And that’s all there is to it! You can go back and forth as many time as you like using the same technique to build up a beautifully complex braided pillow to simply tuck your plants into later.
I like to tuck a collection of plants that have delicate details into this section but you can also use this stitch on its own as it does create a beautiful textural pattern.
Finishing the weaving…
Once you are satisfied with your beautiful weaving, you can begin the process of taking it off the loom and turning it into a wall hanging
I only made my weaving go two-thirds of the way up the warp threads so I could use the rest of the warp threads to wrap around the bamboo that it hangs from.
The first thing to do is to snip off the warp threads one by one and begin to secure the ends of your weaving. To do this, cut the first warp thread as close to the top of the loom as possible, leaving yourself the maximum amount of thread to start your knotting. Once you have snipped the first thread, double knot it securely to the second thread that is still attached to the loom. Once knotted, snip the second thread and knot it to the third and so on until you reach the end and the weaving is completely detached from the top of the loom.
If you have tied all your knots the same, the warp threads should want to lie flat down the back of your weaving and it should look like the picture above from the front. Don’t trim the threads, as you will use these to secure your weaving to a piece of bamboo.
Complete the same steps at the bottom of your loom to secure the ends, making sure to cut your warp threads with the maximum length possible for ease of knotting.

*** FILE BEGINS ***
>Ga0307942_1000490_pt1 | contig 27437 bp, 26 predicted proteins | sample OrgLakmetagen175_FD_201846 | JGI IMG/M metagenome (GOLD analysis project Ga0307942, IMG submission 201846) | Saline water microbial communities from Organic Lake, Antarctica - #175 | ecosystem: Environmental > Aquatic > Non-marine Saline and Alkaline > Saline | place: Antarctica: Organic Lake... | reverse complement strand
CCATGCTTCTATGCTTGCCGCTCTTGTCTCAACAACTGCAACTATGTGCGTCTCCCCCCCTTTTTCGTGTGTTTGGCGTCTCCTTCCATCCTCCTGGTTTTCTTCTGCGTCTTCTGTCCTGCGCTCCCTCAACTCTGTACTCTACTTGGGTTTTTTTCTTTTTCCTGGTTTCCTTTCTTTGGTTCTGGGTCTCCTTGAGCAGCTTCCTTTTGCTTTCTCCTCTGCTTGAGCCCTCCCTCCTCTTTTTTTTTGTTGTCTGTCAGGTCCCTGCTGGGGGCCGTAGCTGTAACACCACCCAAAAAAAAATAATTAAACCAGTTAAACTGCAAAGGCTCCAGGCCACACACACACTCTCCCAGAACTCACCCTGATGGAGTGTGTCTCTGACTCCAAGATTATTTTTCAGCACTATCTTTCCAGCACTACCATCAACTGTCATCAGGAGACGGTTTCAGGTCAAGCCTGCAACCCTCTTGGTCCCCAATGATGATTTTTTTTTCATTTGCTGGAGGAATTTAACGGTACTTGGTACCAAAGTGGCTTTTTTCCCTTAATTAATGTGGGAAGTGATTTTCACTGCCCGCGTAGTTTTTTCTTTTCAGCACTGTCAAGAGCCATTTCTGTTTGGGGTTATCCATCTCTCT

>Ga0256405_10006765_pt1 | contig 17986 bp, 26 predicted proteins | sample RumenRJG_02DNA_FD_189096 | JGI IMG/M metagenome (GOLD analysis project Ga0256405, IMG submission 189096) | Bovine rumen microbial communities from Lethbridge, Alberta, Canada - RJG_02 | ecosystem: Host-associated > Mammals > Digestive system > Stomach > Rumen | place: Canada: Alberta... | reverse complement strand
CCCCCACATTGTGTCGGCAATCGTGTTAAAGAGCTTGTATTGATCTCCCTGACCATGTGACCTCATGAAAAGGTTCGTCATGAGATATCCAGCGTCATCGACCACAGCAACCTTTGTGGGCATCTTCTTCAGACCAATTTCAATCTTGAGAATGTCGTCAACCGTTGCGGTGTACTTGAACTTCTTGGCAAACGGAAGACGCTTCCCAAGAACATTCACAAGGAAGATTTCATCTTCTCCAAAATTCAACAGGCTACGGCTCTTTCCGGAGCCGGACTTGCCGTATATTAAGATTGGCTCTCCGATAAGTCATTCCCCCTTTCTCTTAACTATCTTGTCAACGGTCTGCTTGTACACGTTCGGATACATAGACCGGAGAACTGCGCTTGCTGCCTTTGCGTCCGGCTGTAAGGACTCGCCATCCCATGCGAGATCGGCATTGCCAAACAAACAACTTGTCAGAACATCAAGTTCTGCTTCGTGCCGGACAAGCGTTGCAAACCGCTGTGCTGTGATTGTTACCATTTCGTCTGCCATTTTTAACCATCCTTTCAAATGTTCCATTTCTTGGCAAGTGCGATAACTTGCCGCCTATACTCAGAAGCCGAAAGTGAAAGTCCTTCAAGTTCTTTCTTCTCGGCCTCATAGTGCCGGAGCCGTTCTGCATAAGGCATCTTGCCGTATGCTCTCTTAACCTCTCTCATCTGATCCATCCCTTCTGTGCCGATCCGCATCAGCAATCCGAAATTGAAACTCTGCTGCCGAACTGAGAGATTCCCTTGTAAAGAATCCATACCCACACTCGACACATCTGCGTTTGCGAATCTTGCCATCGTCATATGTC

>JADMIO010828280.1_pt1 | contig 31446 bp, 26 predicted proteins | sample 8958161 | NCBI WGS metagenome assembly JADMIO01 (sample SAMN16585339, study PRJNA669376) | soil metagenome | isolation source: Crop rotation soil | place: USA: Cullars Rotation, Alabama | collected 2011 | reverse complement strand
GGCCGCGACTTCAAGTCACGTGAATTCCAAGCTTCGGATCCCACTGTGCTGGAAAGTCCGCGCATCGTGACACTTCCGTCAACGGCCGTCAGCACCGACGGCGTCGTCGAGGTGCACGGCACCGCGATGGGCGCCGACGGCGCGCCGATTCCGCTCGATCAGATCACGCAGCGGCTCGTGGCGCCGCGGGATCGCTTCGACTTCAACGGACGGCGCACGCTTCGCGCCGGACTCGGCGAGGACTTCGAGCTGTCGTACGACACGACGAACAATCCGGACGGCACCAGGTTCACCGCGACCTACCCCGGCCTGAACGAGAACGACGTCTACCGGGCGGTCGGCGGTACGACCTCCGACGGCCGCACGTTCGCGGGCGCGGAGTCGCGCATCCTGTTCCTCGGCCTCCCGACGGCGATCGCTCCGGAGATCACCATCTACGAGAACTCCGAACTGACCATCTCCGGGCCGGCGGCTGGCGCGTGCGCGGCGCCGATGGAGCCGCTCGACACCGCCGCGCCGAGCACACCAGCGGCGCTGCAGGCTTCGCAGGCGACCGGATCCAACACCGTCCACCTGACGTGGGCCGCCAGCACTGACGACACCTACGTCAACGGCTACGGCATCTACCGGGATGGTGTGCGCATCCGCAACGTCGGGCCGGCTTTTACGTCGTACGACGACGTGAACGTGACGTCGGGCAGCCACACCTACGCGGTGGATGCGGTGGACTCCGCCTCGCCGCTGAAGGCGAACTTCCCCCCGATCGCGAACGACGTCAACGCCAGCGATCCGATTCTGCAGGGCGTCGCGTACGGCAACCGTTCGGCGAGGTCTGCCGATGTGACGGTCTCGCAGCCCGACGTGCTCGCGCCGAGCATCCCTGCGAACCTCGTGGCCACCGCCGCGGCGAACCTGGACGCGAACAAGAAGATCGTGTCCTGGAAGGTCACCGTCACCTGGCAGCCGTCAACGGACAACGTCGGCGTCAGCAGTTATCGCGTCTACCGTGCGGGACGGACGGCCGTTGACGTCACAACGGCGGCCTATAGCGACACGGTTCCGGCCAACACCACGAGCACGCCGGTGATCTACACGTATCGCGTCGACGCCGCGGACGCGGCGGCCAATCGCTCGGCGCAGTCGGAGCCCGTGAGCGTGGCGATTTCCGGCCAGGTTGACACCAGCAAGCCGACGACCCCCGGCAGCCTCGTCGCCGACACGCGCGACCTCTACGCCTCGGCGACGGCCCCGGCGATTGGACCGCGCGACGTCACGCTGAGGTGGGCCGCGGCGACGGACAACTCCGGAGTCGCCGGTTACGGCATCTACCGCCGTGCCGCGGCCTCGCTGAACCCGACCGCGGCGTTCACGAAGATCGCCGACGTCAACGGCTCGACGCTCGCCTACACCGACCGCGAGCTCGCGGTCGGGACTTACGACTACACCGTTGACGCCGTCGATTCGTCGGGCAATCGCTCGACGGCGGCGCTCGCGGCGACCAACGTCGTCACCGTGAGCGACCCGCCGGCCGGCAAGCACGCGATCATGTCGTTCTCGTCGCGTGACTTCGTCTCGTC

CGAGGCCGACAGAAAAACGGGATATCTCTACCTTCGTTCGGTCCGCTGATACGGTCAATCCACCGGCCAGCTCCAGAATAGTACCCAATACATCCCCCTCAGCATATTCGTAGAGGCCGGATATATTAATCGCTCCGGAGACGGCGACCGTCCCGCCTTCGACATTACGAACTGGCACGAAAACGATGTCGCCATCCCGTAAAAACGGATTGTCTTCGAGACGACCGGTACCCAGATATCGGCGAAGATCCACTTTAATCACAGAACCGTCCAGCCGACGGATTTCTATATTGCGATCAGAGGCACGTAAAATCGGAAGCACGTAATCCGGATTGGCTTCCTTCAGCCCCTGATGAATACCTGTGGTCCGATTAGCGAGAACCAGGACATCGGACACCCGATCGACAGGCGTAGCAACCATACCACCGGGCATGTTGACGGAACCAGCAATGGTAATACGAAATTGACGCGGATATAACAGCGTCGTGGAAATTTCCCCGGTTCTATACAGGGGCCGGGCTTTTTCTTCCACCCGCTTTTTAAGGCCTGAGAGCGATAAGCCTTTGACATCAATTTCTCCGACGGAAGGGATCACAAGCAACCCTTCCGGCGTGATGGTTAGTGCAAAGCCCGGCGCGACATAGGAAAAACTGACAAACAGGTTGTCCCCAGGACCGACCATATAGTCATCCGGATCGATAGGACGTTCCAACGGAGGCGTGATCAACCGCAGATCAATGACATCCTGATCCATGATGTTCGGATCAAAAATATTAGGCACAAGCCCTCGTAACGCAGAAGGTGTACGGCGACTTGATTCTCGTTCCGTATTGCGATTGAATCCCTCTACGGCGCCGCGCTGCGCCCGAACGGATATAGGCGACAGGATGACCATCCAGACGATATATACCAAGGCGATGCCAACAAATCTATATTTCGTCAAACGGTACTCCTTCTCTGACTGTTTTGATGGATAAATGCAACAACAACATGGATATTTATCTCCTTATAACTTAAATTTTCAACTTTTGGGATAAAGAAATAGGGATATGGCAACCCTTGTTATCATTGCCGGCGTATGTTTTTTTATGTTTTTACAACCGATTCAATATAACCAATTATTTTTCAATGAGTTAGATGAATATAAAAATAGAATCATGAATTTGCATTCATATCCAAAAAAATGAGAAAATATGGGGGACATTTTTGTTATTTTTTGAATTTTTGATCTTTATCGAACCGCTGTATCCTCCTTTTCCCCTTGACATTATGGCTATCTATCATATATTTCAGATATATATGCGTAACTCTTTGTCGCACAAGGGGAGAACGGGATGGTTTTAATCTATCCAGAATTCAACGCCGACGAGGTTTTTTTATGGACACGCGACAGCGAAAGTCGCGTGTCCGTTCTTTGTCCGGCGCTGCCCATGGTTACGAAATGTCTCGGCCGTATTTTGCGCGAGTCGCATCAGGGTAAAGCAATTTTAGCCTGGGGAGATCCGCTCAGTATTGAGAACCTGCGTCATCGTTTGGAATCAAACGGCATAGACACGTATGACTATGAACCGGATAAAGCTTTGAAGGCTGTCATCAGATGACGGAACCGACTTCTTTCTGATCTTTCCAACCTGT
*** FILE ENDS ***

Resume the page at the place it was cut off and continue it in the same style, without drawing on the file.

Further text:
You can trim these ones right down and hand stitch over them with the same string as you used for your warp to cover up any threads that are still sticking out.
Finishing the loose fibre ends…
You will see that you still have all the loose ends from where you started and finished rows along the way. The best thing to do, although time-consuming, is to secure these ends by stitching them in and out of the back of your weaving so that you don’t see them from the front.
This part is not so much fun but is satisfying to watch the sides of your weaving come together neatly.
Mounting the wall hanging…
Returning to the top of your weaving, now that it is completely detached, bring together pairs of warp threads.
Knot these threads using a simple slip knot with space for the bamboo stake to go through, and position the ends of the threads down the back of the wall hanging.
You can then slip any piece of wood you like through these loops to hang your weaving from.
I used bamboo for this piece, but driftwood or any other dry piece of wood from your back yard will do!
The final product!
You are now finished and ready to hang your wall hanging! When I have mine up on the wall I like to rest the bamboo stake on a hook or a pin so that the pin is sticking out between the bamboo and the top of the weaving. Another way to do it is to attach a piece of string to either end of the bamboo and hang the weaving from that piece of string.
Thank you for making it to the end of my tutorial!
I hope you’ve enjoyed making your natural fibre wall hanging as much as I did!
If you have any questions, send me a message here or on my Instagram and I’d be happy to help you.
If you want to see any of my designs that are for sale, including this wall hanging, head to my Instagram @kate_alderton_design